secular green witchcraft

Social Justice Witch

A core value of many witchcraft practices regardless of your traditions hinge on finding a balance with the Earth. They speak of paying respect to the earthly elements and using it to manifest your goals. I'd argue both the Earthy view is important, but so are the things of the earth. This means not just plants and stones, but people. To that extent social justice and fighting for equality should be core to the witch's craft.

Healing Crystals

Many "healing" crystals are obtained through unethical highly problematic means and we've seen an acceleration of that as the trend of crystals has become popularized. Not only can obtaining these crystals be harmful to your fellow human, but they can also be harmful to the earth [1]. There are ethical means for getting these crystals yourself, but it can be hard and requires doing actual research. I understand the appeal of a beginner witch to want to grab whatever is easiest, but careful ethical selection is its own sort of spell.

Smudging and Cultural Appropriation

The term smudging comes from various First Nations and Native American ceremonies and they have very specific meanings and practices. It's another practice that has been appropriated by new age healers. Specifically it's yet another case of demand harming the ecosystem [2] as demand suddenly sky rockets by new practitioners looking for a quick and easy way to feel better.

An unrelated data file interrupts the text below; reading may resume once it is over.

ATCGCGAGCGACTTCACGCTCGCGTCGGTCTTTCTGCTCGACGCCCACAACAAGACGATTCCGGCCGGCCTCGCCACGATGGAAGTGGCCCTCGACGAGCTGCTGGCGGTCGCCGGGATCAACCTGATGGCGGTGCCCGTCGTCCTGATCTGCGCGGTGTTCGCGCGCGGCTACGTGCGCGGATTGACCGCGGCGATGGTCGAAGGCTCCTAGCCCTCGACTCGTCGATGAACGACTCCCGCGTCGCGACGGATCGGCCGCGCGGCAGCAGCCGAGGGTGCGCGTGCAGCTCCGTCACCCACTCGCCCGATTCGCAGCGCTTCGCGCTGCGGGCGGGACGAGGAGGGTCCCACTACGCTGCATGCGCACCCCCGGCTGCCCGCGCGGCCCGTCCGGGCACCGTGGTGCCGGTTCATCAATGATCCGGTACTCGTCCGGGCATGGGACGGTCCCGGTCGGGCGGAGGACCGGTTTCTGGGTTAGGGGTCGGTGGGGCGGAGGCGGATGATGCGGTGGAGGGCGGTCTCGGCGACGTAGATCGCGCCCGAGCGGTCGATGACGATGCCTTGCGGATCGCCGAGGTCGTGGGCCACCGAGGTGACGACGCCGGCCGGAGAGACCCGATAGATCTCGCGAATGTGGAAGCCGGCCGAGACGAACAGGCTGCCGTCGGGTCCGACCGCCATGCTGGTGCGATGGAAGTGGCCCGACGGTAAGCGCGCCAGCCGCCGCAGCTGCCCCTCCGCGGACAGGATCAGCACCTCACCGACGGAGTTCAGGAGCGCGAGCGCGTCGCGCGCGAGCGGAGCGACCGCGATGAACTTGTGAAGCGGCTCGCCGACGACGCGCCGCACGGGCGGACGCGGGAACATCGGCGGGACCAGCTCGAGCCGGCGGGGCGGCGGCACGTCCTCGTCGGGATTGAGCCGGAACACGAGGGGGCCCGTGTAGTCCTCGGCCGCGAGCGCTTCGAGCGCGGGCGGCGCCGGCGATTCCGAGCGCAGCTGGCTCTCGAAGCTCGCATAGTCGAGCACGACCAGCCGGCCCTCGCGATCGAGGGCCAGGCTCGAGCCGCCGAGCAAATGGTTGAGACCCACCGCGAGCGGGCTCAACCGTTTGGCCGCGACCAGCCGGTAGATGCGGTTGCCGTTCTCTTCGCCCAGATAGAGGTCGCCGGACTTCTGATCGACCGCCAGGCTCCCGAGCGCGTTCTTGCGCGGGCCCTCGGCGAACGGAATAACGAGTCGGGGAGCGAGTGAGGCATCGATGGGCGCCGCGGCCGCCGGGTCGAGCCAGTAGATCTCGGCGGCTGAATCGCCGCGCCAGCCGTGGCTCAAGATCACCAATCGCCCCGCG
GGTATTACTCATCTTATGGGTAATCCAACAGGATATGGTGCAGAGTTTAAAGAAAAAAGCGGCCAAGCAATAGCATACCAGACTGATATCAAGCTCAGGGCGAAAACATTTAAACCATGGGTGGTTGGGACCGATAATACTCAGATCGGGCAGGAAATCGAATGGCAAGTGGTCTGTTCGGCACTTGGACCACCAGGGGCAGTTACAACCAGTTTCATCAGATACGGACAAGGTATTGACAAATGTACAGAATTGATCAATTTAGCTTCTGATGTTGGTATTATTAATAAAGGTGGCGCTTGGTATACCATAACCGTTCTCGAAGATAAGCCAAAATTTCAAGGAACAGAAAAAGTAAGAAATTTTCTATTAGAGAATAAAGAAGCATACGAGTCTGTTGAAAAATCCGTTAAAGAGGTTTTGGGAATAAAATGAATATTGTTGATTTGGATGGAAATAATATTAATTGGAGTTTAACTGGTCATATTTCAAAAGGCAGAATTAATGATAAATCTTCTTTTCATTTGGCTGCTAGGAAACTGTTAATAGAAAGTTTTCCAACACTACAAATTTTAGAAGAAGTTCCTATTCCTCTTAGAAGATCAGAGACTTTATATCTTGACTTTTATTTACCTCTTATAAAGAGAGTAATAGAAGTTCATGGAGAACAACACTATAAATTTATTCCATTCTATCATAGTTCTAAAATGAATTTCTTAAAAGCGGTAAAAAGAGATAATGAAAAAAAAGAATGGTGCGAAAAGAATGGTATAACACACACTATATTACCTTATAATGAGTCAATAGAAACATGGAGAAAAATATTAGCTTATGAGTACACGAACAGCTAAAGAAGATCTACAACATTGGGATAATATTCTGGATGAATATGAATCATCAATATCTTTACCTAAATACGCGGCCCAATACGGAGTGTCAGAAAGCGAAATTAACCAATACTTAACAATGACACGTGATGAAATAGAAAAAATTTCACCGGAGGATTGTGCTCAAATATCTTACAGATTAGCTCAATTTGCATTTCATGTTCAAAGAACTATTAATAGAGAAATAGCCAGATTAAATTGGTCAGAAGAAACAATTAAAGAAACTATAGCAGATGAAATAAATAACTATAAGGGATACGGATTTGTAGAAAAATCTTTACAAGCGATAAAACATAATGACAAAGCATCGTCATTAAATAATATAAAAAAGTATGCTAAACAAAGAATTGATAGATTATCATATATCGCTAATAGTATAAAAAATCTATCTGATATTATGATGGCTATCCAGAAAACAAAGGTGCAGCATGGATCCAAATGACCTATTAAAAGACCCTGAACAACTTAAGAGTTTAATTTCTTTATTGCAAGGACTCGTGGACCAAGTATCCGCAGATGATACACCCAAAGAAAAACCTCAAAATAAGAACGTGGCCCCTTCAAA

Smoke cleansing [3] is not only a more appropriate term for this practice, but also opens up the door to more herbs to source to cleanse your space. Taking time to carefully select the correct herbs for the effect or feeling you want allows you to be more mindful with this practice and allows it to have more meaning to you.

Gender Binaries

One of the biggest problems I found when I first started reading about witchcraft was the strict adherence to a gender binary. Male god, female goddess. I was even finding herbs and colors being gendered across these strict lines which to me was absolutely baffling. Why introduce gender into it. Binarisms feel limiting to me in general, but then applying it to items that don't actually have gender is then moving those limitations into things that did not previously have them. This also feels incredibly insensitive to our non-binary siblings. Casting a Queer Circle talks about ways we can have a more inclusive practice.


This one is on me. It's not an ethical problem. It's that I fundamentally struggle with the idea of a god. My "higher power" if I were to select one is the world. The universe. The natural laws. Death and life and what falls between those two states of being. There's enough magic in nature for me to be satisfied with that. A rational thinking god to me likely seems cruel and uncaring, but nature is just that. It's not thinking. It's not rationalizing. It just is and how can I possibly be angry about that?